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Wednesday, September 25, 2013

Of Birds & Bush Poets

Thurs Sept 19

The number and variety of birds in Australia is mind blowing. Living in the country, we are quite used to having lots of birds around. But multiply and amplify that many times to get what we hear here. None are the same as the European or North American birds with which we are familiar. We see white parakeets with yellow combs, lots of black and white “magpies” types, some black “crow” like birds. Vultures. A cross of dove and pigeon.
Their songs, at the break of dawn around 5 AM, are hilarious. One is exactly like a whistling man who forget the tune, hesitates and tries again.
Another bird sounds exactly like he’s snoring: a loud rattle followed by a whistle.
There are flocks of very excited birds. At the first ray of light they all chant “HERE-we-go! HERE-we-go!”
There are alarm-clock-birds, a Volkswagen-bird (sounds like he can’t get started), a telephone-bird, and of course the kookaburra who laughs at them all.

One night, in a campground, we attended a bush poet evening. I loved it. Two women performed a cross between stand-up comedy and poetry. Bush cowboys are well known for their long entertaining ballads, which relate all aspects of live, funny incidents and everything else.These two performed their own works, poems about grandmothers, about teenage sons, about being a chook farmer (chook = chicken), and more. If you want to hear some, go to:

We stayed 2 nights in Mt Isa at a quiet caravan park with a nice pool. Slept in, had tea in bed, did all our laundry, even mopped the floor of our camper. We visited a small aboriginal center where we chatted with a lovely lady. She told us that aboriginal people have only been recognized in Australia’s Constitution as of THIS MONTH. Unbelievable.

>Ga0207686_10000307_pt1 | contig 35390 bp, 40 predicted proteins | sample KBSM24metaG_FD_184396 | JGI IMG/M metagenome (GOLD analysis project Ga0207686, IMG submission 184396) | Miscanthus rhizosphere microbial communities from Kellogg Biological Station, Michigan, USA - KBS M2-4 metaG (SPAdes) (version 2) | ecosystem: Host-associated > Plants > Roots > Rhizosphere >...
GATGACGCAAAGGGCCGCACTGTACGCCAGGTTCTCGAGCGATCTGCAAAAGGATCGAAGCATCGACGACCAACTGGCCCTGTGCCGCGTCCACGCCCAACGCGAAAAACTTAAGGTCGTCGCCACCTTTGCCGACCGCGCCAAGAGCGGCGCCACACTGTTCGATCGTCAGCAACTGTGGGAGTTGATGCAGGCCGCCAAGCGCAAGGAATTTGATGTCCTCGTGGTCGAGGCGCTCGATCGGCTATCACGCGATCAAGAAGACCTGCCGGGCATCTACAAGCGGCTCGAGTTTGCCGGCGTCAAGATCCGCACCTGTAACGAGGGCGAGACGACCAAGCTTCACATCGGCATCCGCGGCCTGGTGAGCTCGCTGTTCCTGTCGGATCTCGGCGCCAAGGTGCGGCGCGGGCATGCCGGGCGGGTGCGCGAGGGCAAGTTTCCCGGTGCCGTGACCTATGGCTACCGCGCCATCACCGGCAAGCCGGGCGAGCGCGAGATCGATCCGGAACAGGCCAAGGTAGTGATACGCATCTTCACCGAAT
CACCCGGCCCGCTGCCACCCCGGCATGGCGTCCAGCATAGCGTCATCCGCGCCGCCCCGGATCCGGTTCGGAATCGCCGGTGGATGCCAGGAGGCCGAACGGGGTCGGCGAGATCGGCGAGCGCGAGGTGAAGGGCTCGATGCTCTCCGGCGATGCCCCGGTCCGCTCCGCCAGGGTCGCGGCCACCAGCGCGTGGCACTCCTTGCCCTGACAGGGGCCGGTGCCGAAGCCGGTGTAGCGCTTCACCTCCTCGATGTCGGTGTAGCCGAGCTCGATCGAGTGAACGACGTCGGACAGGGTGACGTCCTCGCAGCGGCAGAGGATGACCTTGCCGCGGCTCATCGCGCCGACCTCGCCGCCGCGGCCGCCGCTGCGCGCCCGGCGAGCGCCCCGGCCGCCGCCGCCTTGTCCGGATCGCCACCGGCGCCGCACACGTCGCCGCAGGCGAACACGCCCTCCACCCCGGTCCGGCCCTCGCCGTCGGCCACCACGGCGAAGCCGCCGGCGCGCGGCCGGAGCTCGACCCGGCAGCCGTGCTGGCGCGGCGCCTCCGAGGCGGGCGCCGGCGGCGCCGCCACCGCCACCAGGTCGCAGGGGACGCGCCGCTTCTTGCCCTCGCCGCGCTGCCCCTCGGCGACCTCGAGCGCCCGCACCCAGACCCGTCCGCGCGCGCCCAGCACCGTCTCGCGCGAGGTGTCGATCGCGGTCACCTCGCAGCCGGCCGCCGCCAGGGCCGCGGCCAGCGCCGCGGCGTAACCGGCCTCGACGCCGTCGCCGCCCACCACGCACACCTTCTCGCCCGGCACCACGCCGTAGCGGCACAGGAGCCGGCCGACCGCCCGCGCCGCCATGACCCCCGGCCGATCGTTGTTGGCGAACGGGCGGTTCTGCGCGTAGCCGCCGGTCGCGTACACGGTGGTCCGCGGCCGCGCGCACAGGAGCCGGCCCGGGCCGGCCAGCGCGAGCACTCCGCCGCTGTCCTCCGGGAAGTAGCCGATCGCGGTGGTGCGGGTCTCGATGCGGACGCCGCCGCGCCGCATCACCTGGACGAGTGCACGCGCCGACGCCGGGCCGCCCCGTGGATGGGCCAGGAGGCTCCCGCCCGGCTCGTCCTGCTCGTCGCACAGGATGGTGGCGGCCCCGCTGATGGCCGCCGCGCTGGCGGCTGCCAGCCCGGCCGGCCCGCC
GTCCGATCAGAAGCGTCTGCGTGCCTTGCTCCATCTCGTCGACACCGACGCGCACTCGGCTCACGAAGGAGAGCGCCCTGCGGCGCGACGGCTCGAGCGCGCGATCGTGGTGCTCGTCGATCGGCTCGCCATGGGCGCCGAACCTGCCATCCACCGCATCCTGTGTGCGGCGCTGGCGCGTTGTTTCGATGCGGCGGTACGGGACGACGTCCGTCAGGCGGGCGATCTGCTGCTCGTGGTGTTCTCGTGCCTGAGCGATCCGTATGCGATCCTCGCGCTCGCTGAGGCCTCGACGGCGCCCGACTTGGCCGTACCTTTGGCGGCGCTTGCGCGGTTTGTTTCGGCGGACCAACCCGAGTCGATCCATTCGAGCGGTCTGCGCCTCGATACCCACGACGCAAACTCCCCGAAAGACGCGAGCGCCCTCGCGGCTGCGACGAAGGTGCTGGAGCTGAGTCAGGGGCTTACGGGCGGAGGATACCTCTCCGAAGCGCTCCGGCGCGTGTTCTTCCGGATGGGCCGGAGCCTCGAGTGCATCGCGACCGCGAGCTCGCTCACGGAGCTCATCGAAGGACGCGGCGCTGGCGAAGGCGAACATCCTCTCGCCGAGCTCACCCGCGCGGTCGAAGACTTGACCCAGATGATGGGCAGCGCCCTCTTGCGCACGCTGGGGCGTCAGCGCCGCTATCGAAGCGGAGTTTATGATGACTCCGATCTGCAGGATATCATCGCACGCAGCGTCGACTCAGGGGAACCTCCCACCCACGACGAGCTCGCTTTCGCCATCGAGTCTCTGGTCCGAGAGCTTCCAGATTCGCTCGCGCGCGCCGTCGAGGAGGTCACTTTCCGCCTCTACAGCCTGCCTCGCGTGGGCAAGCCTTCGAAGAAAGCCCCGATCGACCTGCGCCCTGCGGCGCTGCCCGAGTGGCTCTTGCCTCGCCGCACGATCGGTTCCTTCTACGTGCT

One of the most enjoyable visits was to the School of the Air. In several cities, this special school for Outback children has learning centers where you can get a tour. Many of the students live eight hours of more from the nearest town. Teachers talk with them each day, at a set time, over the phone. The ranches are often so remote that they don’t even have internet access.  The kids don’t see their teacher, just talk with them about their lessons. They even learn music, like playing the violin, via the telephone! The ‘school’ was full of art on the walls and large projects that students had mailed in. Children are schooled during elementary and middle school and sometimes also into highschool but many highschool students go to boarding schools in Queensland. Some boys return to work on the (company or family) ranges. When I asked about further education, I was given an example of a girl from a family of 7 children, who is now doing her PhD in math at Cambridge.

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